Posted on October 22, 2019
A Humbling Experience
Mile 209 – 266 (57 miles)
I parked the car at the 10 freeway at Cottonwood Rd, Cabazon. The PCT crosses here, and it’s where I’d left off on the last section. It was about 5pm when I started hiking up towards the Mesa Wind Farm. At this time of year sunset is around 6:20pm so I didn’t have much time to find a spot. I found a protected nook in a dry wash in between some rocks and a tree and pitched the tarp in its wind-proof configuration.
My goal was to hike about 70 miles from the 10 freeway to the Cougar Crest Trail near Big Bear Lake, then hail an Uber back to Cabazon and the car. I needed to be back home for midnight on Sunday night / Monday morning for a critical deployment meeting at work. It didn’t really sink in until Saturday morning just how risky this plan was, given that I would need to walk 70-odd miles and then find a way back to the car potentially late in the evening on Sunday, if everything went perfectly.
On Saturday I woke early and was on the trail at 5am, hiking through the rest of the wind farm by morning moonlight. As the sun came up over Whitewater Creek, I could hear the rushing water. The climb up Whitewater Creek and Mission Creek was very difficult, mostly because of the numerous trail wash-outs. At certain points I would lose the trail completely and find myself stuck in either endless sandy dry river bed areas, or trapped in dense bushes and oak trees. My GPS on the phone came in very handy.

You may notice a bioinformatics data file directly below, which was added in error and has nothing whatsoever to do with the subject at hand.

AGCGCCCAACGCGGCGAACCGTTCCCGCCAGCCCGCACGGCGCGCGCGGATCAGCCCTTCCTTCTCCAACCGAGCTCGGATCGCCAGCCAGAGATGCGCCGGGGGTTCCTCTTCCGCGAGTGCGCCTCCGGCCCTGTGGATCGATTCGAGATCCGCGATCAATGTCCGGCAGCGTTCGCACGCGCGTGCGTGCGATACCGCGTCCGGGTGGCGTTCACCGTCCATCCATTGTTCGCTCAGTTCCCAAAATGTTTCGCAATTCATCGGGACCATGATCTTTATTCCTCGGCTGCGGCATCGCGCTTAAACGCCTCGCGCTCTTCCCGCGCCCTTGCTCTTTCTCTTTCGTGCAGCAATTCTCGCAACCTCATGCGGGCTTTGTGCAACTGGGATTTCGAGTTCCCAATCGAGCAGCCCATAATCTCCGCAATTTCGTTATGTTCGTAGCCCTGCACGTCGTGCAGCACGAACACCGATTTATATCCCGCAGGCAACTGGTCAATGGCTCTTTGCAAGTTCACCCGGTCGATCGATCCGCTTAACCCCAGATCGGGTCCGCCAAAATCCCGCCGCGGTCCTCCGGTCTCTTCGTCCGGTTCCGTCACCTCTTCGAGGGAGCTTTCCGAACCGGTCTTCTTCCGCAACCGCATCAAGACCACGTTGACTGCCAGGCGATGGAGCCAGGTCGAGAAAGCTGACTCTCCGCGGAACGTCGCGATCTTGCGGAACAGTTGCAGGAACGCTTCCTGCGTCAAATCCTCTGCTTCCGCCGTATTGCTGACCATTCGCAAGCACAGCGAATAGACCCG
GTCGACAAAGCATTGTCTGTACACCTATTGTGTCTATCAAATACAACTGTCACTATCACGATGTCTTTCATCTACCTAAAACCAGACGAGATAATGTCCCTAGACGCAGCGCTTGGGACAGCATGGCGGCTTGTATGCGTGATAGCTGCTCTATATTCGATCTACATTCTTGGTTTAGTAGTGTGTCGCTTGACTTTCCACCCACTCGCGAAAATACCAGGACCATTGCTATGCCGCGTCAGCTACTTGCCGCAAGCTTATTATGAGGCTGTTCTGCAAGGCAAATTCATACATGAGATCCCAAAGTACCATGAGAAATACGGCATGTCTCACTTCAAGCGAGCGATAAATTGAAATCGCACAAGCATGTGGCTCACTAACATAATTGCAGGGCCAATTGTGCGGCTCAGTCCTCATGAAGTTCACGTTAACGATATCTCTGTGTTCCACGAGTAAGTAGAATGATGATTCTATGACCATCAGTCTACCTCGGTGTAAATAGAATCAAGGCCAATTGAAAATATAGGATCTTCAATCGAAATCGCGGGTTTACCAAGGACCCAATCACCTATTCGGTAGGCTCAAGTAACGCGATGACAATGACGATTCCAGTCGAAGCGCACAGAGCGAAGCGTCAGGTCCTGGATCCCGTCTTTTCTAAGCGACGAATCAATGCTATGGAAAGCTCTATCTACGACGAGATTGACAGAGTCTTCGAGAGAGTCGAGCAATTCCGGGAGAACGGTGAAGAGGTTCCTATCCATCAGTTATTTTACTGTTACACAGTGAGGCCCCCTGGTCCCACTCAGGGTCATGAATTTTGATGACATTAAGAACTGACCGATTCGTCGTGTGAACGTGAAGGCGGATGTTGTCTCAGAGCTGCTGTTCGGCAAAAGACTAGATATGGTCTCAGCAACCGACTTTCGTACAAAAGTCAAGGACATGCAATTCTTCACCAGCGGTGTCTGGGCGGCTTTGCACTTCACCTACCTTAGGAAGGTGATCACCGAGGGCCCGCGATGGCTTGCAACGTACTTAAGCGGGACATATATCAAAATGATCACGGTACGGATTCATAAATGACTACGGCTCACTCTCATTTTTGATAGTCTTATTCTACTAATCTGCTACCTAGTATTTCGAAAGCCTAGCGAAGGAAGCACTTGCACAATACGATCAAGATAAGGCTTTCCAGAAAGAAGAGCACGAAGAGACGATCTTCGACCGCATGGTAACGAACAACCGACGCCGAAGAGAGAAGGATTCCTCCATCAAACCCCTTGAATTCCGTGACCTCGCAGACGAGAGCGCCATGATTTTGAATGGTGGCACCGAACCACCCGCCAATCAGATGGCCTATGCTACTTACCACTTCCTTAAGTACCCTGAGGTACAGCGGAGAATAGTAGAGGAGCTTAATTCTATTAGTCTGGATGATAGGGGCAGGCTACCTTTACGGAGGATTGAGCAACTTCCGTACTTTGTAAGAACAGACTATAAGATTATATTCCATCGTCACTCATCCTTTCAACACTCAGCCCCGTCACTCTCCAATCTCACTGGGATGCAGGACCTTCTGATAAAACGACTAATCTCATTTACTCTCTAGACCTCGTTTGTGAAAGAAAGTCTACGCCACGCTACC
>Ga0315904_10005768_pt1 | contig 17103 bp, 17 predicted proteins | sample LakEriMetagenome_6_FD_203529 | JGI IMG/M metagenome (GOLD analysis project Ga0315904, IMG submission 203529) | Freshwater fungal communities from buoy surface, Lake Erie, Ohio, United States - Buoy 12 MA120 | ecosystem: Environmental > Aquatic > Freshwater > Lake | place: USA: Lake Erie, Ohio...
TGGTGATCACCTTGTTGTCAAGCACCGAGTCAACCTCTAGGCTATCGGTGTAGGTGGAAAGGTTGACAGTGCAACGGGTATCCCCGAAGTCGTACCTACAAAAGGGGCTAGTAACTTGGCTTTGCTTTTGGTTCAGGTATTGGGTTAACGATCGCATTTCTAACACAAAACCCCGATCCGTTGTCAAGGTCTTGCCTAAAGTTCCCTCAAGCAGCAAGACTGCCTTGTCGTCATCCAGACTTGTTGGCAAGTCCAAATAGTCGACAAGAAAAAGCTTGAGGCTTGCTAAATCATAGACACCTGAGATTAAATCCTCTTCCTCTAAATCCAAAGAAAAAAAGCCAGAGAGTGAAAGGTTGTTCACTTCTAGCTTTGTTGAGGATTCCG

I met a few hardy hikers going the opposite direction, the southbound (SOBO) PCT hikers having come all the way from Canada. One hiker shared how difficult he’d found this section, especially Mission Creek, and said he would have given up on the trip altogether if he wasn’t almost done.
Over the course of the day my spirits dropped lower and lower as I realized how impossible the task would be. My pace was slower than normal because of the time spent route-finding and bushwhacking and I was starting to doubt that I would make it. I decided to bail at the first opportunity which would be the 38 / 18 highway at the eastern edge of Big Bear, which I could hopefully make by morning.